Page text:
to TrueType, (for example, PostScript). Therefore, the first four
bytes of the
'sfnt' are now interpreted to designate the scaler that should be used
to render the font. So, TrueType fonts should now have
'true' (0x74727564) at the beginning of the
Four new bits have been defined for the flags field in the
'head' table for use by the AAT line layout code to optimize performance.
One additional bit has been defined for use in vertical fonts,
and one bit has been added for the Microsoft implementation of
the TrueType scaler. These new bits are described in the following
|0x0010||instructionsChangeAdvanceWidths||Used by the Microsoft implementation of the TrueType scaler.|
|0x0020||xPositionSpecifiesBaseline||This bit should be set in fonts that are intended to be laid out vertically and in which the glyphs have been drawn such that an x coordinate of 0 corresponds to the desired vertical baseline.|
|0x0040||reserved||This bit must be set to zero.|
|0x0080||fontRequiresLayout||This bit should be set if rendering from this font is incorrect without the intervention of layout. An example would be an Arabic font, where linguistically incorrect output will result if layout is not involved in the rendering process.|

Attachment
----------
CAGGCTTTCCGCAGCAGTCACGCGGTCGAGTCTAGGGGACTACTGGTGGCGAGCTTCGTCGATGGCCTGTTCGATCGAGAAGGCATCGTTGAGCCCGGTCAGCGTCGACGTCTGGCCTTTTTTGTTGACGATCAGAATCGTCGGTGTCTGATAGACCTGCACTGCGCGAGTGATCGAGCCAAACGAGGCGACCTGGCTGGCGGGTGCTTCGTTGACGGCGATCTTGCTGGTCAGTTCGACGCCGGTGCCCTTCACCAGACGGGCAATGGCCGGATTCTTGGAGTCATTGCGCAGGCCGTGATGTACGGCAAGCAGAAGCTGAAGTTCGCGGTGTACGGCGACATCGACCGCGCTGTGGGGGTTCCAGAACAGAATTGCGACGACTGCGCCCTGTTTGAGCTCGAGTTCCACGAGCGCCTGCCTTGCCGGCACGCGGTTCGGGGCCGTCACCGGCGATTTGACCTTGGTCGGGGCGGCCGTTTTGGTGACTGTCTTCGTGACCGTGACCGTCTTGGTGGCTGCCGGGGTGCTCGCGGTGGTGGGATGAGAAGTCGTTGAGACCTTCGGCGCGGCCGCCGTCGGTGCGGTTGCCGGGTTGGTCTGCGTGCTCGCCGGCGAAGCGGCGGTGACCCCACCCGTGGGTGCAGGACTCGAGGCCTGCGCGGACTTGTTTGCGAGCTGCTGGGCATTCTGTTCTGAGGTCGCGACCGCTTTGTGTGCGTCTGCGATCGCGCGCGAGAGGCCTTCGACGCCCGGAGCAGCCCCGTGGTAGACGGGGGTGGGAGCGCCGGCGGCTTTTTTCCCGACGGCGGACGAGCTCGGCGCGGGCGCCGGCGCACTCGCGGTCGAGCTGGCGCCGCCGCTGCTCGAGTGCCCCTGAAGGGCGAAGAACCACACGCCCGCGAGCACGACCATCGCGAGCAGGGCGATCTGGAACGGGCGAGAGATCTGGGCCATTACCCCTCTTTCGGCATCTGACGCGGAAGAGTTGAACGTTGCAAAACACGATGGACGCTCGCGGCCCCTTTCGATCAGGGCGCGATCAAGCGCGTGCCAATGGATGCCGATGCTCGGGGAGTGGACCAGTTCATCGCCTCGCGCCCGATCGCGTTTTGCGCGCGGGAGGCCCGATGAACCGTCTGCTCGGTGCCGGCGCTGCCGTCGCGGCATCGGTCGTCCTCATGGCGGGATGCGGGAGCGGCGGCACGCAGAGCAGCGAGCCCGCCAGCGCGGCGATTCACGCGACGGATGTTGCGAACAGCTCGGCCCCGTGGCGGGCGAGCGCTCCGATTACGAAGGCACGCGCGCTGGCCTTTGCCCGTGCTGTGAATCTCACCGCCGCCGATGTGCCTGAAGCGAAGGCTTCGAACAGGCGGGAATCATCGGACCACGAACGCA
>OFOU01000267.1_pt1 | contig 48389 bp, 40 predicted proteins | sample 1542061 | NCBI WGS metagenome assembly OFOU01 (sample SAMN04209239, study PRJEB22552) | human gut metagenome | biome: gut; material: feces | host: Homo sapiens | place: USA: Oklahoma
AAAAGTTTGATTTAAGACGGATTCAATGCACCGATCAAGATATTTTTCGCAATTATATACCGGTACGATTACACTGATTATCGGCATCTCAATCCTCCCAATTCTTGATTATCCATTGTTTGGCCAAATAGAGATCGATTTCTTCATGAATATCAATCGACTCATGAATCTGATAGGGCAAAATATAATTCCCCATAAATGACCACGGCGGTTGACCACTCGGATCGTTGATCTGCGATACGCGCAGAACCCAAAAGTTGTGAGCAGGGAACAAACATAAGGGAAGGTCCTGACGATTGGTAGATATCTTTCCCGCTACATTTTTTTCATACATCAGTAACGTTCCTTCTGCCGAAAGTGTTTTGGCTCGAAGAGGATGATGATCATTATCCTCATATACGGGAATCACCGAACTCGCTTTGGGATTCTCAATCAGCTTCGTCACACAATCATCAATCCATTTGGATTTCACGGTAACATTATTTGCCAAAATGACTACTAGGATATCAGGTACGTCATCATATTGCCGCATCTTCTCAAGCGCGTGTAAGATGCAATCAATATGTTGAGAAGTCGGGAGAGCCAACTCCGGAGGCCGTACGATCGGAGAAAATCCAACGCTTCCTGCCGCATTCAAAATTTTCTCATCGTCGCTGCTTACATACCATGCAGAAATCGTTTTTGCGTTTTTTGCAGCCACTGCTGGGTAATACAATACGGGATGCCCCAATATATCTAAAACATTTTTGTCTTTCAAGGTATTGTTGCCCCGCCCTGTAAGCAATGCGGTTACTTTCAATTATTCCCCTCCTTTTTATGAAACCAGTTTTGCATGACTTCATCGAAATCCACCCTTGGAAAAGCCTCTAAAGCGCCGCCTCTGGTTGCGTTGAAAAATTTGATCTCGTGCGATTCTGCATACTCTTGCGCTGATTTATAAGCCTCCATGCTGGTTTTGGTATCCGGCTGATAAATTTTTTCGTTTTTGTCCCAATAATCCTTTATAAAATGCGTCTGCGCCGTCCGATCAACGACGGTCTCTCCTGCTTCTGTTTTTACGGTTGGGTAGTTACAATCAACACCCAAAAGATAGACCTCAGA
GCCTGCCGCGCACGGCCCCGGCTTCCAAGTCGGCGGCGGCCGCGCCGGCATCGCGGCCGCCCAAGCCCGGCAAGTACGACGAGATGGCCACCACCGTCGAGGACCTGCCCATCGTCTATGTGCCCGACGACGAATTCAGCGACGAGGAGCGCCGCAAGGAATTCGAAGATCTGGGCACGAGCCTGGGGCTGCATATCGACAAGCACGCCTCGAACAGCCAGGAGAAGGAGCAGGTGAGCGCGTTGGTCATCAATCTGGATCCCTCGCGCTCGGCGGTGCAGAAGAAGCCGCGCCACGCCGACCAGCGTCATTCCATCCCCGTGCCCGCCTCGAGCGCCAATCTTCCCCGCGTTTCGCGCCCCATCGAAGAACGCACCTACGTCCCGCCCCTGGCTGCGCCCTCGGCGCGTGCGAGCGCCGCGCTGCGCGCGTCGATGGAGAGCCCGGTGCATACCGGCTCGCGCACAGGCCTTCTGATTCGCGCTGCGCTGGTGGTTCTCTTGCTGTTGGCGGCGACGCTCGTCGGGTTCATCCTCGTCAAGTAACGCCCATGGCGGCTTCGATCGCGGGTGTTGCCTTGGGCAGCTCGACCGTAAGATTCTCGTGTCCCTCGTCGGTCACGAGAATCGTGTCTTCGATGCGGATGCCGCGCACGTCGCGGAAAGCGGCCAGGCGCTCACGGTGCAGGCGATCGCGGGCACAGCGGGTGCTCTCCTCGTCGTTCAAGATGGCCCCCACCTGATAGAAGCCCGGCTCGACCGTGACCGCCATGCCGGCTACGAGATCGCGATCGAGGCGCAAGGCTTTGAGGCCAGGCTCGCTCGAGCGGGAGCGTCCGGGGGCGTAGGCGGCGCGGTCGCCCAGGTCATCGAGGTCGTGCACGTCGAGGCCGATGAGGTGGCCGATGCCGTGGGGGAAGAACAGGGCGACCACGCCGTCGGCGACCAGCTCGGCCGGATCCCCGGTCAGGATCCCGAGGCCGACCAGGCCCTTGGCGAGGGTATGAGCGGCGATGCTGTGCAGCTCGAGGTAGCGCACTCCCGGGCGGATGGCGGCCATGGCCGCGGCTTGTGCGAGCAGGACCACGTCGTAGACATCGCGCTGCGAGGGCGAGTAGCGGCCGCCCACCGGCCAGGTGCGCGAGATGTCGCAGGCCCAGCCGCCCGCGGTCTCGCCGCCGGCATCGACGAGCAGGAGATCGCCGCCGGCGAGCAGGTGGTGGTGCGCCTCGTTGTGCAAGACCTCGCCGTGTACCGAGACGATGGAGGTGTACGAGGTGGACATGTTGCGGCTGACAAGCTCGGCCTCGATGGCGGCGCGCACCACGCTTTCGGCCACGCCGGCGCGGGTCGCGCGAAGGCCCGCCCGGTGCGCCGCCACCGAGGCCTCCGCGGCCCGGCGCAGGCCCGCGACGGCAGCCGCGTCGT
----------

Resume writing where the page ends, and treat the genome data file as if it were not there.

|0x0100||fontHasNormalLayout||This bit should be set if the font contains metamorphosis table effects that happen by default.|
|0x0200||fontCanReorder||This bit should be set if the font contains any strong right-to-left
glyphs (for a discussion of strong directional properties, see
|0x0400||fontCanRearrange||This bit should be set if the font contains an entry in the metamorphosis table for Indic-style rearrangement.|
Composite fonts on Japanese, Chinese or Korean printers only work
with character codes. AAT printer drivers only know about glyph
index values. The scaler uses the newly defined
'post' table version 4 to reencode a font that maps to a composite font
on a printer. This encoding consists of naming the glyphs by using
their character codes. The driver has PostScript code that knows
how to take this ASCII string, strip the leading 'a', and convert
the rest to hex. The resulting hex is the character code of the
glyph. In this manner, the composite fonts on the printer are
Any font that maps to a composite font on the printer needs to
include a format 4
'post' table. The structure of format 4
'post' table is as follows: the
postTableHeader is followed by an array of
uint16 values. An entry for every glyph is required. The index into
the array equals the glyph index. The data in the array is the
character code that maps to the specified glyph index. The name
will be synthesized from this character code by prepending a lower-case
ASCII 'a'. If a glyph has no corresponding character in the composite
font, then that glyph's entry in this table should be 0xFFFF.